Monday, June 13, 2011
Willandra and the Plains Wanderer.
The Willandra Plains, Me, my truck and a sunset.. Photo Susanna Cotter
Willandra June 2011
Hi to all. My children suggested we return to Willandra, to light a candle and say goodbye to Jim in our own way, to bring closure to a remarkable friends life.
Willandra is home to the Plains Wanderer, a lovely small bird that looks like a quail but with yellow legs. It was great to see and rare. It requires very specific terrain to survive. The herbage must be sparce enough for it to wander. the soil must be red, and the height of the herbage must be high enough to provide shelter but not too high. Jim explained a few weeks ago that its unlikly we would see it. I also saw Spotted Bowerbird, again a great bird to see, that we did not see last time.
Plains Wanderer. Note the long yellow legs.
I not only enjoy the wildlife, but also its pastoral history. The park is about one eigth the size of the original station, and contains the original 1920's shearing 1/4s, the restored homestead and 1950s shearing 1/4s.
This weekend we stayed in the managers cottage which is small, comfortable and clean. The nights were cold , crisp and clear and the days were bright and sunny with a cold breeze from the south. At night we had a roaring log fire and played guitar.
The Restored Homestead, palm trees, tennis court and water views
With my new binoculars I recorded more than 50 species including the trip there and back, there are more but I do not have the exeprience yet to identify them. Duirng the day I walked and drove the tracks. At night David and I went looking for owls and wandered the shearing sheds, (thats interesting in the dark!! Let me tell you).
The park is looking healthy thanks to the rain and the salt bush is certanly in better contition than whats on the working Willandra Station which you have to drive about 30km through the staion to get to the national park. Cattle do a lot of damage.
Here is what I wrote in May:-
Willandra April 2011
Willandra sunset. ( photo Dr Jim Fowler)
Some posts ago I talked about Willandra. We have visited the park three times. It is a park of National significance as it was the home of some of Australias finest Marino Sheep. It was with pleasure that I took my mate, Jim and my family to experience the shearers quarters, and the grand homestead.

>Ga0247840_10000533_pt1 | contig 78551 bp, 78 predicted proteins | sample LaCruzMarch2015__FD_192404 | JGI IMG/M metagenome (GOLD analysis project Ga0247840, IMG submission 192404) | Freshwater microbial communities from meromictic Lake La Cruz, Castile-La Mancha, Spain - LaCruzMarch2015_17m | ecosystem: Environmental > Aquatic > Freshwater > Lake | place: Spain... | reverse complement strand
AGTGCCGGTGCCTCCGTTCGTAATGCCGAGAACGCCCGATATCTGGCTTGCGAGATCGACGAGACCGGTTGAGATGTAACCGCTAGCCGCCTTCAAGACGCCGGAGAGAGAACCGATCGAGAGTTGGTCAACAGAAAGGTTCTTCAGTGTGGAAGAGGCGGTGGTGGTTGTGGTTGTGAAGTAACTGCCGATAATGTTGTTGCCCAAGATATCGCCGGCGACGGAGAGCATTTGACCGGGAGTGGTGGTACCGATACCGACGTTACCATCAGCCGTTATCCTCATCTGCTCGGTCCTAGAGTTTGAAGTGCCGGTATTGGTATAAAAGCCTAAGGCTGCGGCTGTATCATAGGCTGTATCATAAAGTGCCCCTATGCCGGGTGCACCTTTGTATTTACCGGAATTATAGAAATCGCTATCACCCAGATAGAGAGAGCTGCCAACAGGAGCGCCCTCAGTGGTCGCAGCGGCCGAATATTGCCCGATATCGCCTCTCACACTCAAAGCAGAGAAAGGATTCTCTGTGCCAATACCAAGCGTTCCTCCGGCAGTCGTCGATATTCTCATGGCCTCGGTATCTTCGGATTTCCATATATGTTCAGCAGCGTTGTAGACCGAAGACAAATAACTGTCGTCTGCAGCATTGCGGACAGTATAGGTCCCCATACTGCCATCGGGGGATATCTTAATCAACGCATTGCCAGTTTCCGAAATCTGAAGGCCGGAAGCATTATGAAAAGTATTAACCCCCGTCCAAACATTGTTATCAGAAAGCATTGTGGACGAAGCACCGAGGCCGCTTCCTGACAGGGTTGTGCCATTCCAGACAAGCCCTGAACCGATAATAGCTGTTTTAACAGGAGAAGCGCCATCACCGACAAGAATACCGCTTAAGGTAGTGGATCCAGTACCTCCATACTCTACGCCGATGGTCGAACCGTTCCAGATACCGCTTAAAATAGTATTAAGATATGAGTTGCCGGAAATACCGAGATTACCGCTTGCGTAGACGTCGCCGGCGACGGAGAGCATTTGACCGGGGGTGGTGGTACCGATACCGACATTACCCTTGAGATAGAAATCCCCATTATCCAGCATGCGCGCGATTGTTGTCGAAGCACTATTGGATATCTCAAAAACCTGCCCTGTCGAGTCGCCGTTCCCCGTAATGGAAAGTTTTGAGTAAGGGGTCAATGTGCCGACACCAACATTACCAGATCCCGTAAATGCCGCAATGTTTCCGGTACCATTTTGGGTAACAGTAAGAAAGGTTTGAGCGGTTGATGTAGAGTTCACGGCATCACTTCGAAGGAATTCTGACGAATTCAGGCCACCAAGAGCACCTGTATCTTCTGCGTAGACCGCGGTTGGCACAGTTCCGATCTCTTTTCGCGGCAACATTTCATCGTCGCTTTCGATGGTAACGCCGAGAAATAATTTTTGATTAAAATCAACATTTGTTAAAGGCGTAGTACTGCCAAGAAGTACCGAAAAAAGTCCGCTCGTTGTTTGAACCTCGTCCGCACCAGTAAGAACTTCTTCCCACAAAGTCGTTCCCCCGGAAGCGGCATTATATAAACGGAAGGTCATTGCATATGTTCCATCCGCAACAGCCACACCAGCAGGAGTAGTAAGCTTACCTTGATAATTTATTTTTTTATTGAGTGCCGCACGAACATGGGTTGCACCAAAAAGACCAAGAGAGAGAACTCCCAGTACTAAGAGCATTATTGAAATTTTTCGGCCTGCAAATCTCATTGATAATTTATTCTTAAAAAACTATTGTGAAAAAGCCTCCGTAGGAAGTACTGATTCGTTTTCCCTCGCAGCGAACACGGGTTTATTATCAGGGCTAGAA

Dave Fishing. (photo Dr Jim Fowler)
Situated west of Hillston and east of Ivanhoe, Willandra is home to a wide variety of birds, mammals, and reptiles. With all the rain we have had the Willandra creek was full and home to a variety of fish too. The nice thing about this park is- you can stay in the shearers 1/4's or stay in the managers 1/4's or, ( if you prefer), use the camping grounds. Wood is provided and the amenities are clean and functional. The roads in are "dry weather" roads only and whilst the road will take an average sedan, there are rocks and corrugations that would test it. A four wheels drive is recommended. Once a centermetre of rain has fallen.. you must wait for the roads to dry.. or you will have to pay for the repairs!
A self guided tour of the grand homestead is recommended as too is use of the BBQ near the tennis court and grape vine. It is truly remarkable to cook and look at the beautiful surroundings whilst relaxing on the Buffalo grass lawn. In walking through the rooms of the homestead, with some of the furniture and photos still hanging, it was not hard to feel that the owners were still present. built in the shape of a 'U" the centre has a magnificent rose garden, cellar and the kitchen, whilst being under the same roof was away from the rest of the house so as to avoid the cooking smells. The womens lodgings was also at the other end- So as to avoid any runcible behaviour from the traveling wool buyers!
1920s Shearers 1/4s
About a km back along the main dirt road is the shearing shed and the early shearers quarters. It is easy to compare the conditions of the 1920's with the 1950's as both quarters remain. The boys did it tough as too the ladies in the kitchens.
A drive tour is also recommended taking you along the creek, and through the grasslands where, if you are lucky you will see a Plains Wanderer (we did not). Magnificent kangaroos, birds of prey, and sunsets are all on offer.
Western Red Kangaroo
This is an opportunity not to be missed, and one all of us will never forget.
Bird list ( please note this includes birds on the drive to and from Willandra):- Australian Pelican, Wedge tailed Eagle, Sulphur crested cockatoo, Galah, Australian Magpie, Pee Wee, White Winged coughs, Apostle Bird, Willy Wagtail, Grey fantail, White faced Heron, Australian Wood Duck, Pacific Black Duck, Plains Wanderer, Black Shouldered Kite, Black Kite, Whistling Kite, Spotted Harrier, Sacred Kingfisher, Barn Owl, Australasian Grebe, Mallie Ringneck, Red-rumped Parrot, Black faced Cuckoo-shrike, Red capped Robin, Superb Fairy Wren, Brown Thornbill, Rufus Whistler, Yellow Throated Miner, Richards Pipit, Little Eagle, Crested Pigeon, Blue Bonnet, Hard Head, White Necked Heron, Welcome Swallow, Swamp Harrier,Grey Butcherbird, Pied Butcherbird, Straw-necked Ibis, Pied Cormorant, Spotted Bowerbird, Silvereye, Australian Rave, Little Raven, Little Corella, White Ibis, Eastern Rosella, White Headed Pigeon, House sparrow, Red Wattlebird, Common Starling, Black native Hens, Yellow Tailed Cockatoos, Laughing Kookaburra, Owlet Nightjar